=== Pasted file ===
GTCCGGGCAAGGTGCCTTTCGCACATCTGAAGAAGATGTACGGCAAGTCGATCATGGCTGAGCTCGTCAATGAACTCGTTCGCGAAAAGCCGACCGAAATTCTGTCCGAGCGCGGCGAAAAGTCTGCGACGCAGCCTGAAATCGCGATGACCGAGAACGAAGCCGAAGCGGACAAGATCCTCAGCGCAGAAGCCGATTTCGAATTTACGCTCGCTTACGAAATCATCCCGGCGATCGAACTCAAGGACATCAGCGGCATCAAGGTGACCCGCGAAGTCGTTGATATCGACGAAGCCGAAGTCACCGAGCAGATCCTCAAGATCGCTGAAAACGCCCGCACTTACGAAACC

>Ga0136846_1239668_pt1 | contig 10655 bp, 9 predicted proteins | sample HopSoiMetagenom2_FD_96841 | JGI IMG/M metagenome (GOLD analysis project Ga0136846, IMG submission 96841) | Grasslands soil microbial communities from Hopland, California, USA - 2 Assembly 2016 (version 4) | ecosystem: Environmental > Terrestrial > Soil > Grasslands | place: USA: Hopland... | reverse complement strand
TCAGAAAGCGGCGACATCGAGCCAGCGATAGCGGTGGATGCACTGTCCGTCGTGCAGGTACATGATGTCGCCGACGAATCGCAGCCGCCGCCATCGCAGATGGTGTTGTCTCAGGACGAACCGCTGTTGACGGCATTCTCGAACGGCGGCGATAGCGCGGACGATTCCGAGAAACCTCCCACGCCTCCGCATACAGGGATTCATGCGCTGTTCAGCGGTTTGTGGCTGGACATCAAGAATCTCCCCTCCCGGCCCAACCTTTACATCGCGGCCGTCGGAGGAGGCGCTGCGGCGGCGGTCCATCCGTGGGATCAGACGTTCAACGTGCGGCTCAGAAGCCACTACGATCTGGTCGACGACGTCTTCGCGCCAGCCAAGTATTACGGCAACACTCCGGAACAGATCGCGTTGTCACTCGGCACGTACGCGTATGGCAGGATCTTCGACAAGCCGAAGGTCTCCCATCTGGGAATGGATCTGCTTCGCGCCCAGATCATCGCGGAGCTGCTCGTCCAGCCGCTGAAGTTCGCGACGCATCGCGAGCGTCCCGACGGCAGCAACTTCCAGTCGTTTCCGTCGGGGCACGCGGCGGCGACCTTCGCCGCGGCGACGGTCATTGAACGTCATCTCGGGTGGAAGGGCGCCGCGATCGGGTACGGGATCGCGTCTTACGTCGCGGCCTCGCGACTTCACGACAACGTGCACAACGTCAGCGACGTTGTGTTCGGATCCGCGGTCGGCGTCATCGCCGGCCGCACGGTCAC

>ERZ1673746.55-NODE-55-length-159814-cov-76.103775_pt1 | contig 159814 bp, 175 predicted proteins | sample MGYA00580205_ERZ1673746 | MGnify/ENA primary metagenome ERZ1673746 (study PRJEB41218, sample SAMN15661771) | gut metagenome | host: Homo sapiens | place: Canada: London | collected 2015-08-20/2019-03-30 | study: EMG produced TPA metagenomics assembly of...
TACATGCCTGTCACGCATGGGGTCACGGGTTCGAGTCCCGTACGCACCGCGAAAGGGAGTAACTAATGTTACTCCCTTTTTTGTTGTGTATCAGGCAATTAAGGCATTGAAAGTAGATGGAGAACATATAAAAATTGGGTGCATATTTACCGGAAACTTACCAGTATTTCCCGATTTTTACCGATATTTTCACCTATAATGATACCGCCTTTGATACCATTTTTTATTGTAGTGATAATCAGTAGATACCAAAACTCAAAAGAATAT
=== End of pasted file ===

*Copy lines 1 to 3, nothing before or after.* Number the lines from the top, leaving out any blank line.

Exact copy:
GTCCGGGCAAGGTGCCTTTCGCACATCTGAAGAAGATGTACGGCAAGTCGATCATGGCTGAGCTCGTCAATGAACTCGTTCGCGAAAAGCCGACCGAAATTCTGTCCGAGCGCGGCGAAAAGTCTGCGACGCAGCCTGAAATCGCGATGACCGAGAACGAAGCCGAAGCGGACAAGATCCTCAGCGCAGAAGCCGATTTCGAATTTACGCTCGCTTACGAAATCATCCCGGCGATCGAACTCAAGGACATCAGCGGCATCAAGGTGACCCGCGAAGTCGTTGATATCGACGAAGCCGAAGTCACCGAGCAGATCCTCAAGATCGCTGAAAACGCCCGCACTTACGAAACC

>Ga0136846_1239668_pt1 | contig 10655 bp, 9 predicted proteins | sample HopSoiMetagenom2_FD_96841 | JGI IMG/M metagenome (GOLD analysis project Ga0136846, IMG submission 96841) | Grasslands soil microbial communities from Hopland, California, USA - 2 Assembly 2016 (version 4) | ecosystem: Environmental > Terrestrial > Soil > Grasslands | place: USA: Hopland... | reverse complement strand
TCAGAAAGCGGCGACATCGAGCCAGCGATAGCGGTGGATGCACTGTCCGTCGTGCAGGTACATGATGTCGCCGACGAATCGCAGCCGCCGCCATCGCAGATGGTGTTGTCTCAGGACGAACCGCTGTTGACGGCATTCTCGAACGGCGGCGATAGCGCGGACGATTCCGAGAAACCTCCCACGCCTCCGCATACAGGGATTCATGCGCTGTTCAGCGGTTTGTGGCTGGACATCAAGAATCTCCCCTCCCGGCCCAACCTTTACATCGCGGCCGTCGGAGGAGGCGCTGCGGCGGCGGTCCATCCGTGGGATCAGACGTTCAACGTGCGGCTCAGAAGCCACTACGATCTGGTCGACGACGTCTTCGCGCCAGCCAAGTATTACGGCAACACTCCGGAACAGATCGCGTTGTCACTCGGCACGTACGCGTATGGCAGGATCTTCGACAAGCCGAAGGTCTCCCATCTGGGAATGGATCTGCTTCGCGCCCAGATCATCGCGGAGCTGCTCGTCCAGCCGCTGAAGTTCGCGACGCATCGCGAGCGTCCCGACGGCAGCAACTTCCAGTCGTTTCCGTCGGGGCACGCGGCGGCGACCTTCGCCGCGGCGACGGTCATTGAACGTCATCTCGGGTGGAAGGGCGCCGCGATCGGGTACGGGATCGCGTCTTACGTCGCGGCCTCGCGACTTCACGACAACGTGCACAACGTCAGCGACGTTGTGTTCGGATCCGCGGTCGGCGTCATCGCCGGCCGCACGGTCAC